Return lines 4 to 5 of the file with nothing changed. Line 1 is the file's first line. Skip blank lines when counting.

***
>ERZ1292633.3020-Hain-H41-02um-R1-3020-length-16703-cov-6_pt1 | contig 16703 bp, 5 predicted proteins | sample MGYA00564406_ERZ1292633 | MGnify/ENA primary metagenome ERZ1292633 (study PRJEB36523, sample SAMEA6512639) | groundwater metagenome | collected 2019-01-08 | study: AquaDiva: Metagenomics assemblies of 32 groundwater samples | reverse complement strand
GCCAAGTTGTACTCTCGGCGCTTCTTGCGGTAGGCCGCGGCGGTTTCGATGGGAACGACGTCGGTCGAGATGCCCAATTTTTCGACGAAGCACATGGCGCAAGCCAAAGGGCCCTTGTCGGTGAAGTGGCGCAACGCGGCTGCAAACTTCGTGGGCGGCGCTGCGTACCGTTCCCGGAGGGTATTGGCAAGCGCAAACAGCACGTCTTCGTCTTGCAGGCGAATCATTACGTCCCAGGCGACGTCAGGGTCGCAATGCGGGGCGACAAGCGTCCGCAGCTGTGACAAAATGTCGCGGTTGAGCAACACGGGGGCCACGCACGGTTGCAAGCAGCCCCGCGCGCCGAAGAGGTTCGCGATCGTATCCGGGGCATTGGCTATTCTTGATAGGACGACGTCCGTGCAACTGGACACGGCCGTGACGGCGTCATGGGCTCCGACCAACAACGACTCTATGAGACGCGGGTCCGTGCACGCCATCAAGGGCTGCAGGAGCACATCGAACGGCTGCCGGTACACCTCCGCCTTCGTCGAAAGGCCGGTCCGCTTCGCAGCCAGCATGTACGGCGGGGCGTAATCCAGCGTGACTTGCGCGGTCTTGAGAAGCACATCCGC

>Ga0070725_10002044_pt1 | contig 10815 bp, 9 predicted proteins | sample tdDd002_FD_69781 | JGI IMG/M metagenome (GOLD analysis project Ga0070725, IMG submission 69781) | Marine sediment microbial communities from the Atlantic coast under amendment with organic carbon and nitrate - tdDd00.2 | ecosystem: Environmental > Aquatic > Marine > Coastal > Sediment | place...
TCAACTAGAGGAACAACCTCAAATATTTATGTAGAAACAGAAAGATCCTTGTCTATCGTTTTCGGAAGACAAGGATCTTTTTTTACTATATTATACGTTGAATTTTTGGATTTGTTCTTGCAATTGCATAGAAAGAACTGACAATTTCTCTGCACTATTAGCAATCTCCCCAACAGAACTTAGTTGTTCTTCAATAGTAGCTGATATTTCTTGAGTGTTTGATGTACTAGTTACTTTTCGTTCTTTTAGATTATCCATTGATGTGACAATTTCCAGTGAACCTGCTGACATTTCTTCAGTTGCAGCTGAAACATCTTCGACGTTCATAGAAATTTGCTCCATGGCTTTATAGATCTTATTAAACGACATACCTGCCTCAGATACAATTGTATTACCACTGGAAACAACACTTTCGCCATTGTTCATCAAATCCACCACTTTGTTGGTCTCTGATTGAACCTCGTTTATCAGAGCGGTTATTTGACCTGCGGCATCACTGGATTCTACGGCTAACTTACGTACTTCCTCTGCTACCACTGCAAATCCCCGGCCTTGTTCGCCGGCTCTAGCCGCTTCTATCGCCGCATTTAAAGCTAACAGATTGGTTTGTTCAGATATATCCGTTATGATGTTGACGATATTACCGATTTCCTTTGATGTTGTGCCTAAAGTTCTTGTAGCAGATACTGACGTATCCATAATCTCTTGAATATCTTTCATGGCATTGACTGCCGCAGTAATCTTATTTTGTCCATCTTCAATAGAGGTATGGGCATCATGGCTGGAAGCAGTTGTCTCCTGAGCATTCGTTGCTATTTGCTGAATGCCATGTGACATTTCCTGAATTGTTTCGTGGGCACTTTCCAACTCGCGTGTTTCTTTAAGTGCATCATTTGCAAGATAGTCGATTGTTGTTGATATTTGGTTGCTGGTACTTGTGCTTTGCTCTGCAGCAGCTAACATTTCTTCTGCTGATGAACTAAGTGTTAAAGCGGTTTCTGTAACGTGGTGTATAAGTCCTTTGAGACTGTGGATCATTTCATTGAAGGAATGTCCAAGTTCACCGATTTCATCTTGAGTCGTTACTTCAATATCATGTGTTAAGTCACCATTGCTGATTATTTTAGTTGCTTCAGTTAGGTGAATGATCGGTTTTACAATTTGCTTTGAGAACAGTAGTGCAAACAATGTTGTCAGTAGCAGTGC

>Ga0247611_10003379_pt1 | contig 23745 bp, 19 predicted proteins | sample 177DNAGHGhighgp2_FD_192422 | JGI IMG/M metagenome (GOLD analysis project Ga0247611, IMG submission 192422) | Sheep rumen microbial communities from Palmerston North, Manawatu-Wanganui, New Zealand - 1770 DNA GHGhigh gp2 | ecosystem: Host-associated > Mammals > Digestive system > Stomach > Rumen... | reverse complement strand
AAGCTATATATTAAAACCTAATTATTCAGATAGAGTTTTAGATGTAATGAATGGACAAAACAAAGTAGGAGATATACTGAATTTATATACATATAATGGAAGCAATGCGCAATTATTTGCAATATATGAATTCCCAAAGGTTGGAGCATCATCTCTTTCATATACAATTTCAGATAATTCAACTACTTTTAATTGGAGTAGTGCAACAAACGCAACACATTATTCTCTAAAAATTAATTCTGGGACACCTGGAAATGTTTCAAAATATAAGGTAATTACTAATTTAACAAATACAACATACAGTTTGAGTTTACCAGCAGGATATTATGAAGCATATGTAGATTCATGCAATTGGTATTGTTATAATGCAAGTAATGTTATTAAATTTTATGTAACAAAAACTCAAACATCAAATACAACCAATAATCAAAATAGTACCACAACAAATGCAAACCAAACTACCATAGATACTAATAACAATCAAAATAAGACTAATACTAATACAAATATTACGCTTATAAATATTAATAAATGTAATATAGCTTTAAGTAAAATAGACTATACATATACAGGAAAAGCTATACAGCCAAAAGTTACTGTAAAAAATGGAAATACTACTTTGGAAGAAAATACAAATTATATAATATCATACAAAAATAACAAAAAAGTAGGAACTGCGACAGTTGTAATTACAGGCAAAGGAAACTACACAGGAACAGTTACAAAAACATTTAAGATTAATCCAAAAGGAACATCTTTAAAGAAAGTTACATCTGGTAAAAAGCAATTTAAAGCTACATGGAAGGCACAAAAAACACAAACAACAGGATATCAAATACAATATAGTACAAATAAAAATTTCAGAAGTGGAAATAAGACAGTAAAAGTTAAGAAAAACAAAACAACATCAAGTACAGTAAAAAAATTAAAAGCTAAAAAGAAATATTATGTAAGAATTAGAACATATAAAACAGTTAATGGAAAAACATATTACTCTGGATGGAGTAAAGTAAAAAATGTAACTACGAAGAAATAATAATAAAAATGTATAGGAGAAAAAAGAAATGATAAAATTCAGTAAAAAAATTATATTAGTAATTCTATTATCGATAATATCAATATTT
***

TCAACTAGAGGAACAACCTCAAATATTTATGTAGAAACAGAAAGATCCTTGTCTATCGTTTTCGGAAGACAAGGATCTTTTTTTACTATATTATACGTTGAATTTTTGGATTTGTTCTTGCAATTGCATAGAAAGAACTGACAATTTCTCTGCACTATTAGCAATCTCCCCAACAGAACTTAGTTGTTCTTCAATAGTAGCTGATATTTCTTGAGTGTTTGATGTACTAGTTACTTTTCGTTCTTTTAGATTATCCATTGATGTGACAATTTCCAGTGAACCTGCTGACATTTCTTCAGTTGCAGCTGAAACATCTTCGACGTTCATAGAAATTTGCTCCATGGCTTTATAGATCTTATTAAACGACATACCTGCCTCAGATACAATTGTATTACCACTGGAAACAACACTTTCGCCATTGTTCATCAAATCCACCACTTTGTTGGTCTCTGATTGAACCTCGTTTATCAGAGCGGTTATTTGACCTGCGGCATCACTGGATTCTACGGCTAACTTACGTACTTCCTCTGCTACCACTGCAAATCCCCGGCCTTGTTCGCCGGCTCTAGCCGCTTCTATCGCCGCATTTAAAGCTAACAGATTGGTTTGTTCAGATATATCCGTTATGATGTTGACGATATTACCGATTTCCTTTGATGTTGTGCCTAAAGTTCTTGTAGCAGATACTGACGTATCCATAATCTCTTGAATATCTTTCATGGCATTGACTGCCGCAGTAATCTTATTTTGTCCATCTTCAATAGAGGTATGGGCATCATGGCTGGAAGCAGTTGTCTCCTGAGCATTCGTTGCTATTTGCTGAATGCCATGTGACATTTCCTGAATTGTTTCGTGGGCACTTTCCAACTCGCGTGTTTCTTTAAGTGCATCATTTGCAAGATAGTCGATTGTTGTTGATATTTGGTTGCTGGTACTTGTGCTTTGCTCTGCAGCAGCTAACATTTCTTCTGCTGATGAACTAAGTGTTAAAGCGGTTTCTGTAACGTGGTGTATAAGTCCTTTGAGACTGTGGATCATTTCATTGAAGGAATGTCCAAGTTCACCGATTTCATCTTGAGTCGTTACTTCAATATCATGTGTTAAGTCACCATTGCTGATTATTTTAGTTGCTTCAGTTAGGTGAATGATCGGTTTTACAATTTGCTTTGAGAACAGTAGTGCAAACAATGTTGTCAGTAGCAGTGC

>Ga0247611_10003379_pt1 | contig 23745 bp, 19 predicted proteins | sample 177DNAGHGhighgp2_FD_192422 | JGI IMG/M metagenome (GOLD analysis project Ga0247611, IMG submission 192422) | Sheep rumen microbial communities from Palmerston North, Manawatu-Wanganui, New Zealand - 1770 DNA GHGhigh gp2 | ecosystem: Host-associated > Mammals > Digestive system > Stomach > Rumen... | reverse complement strand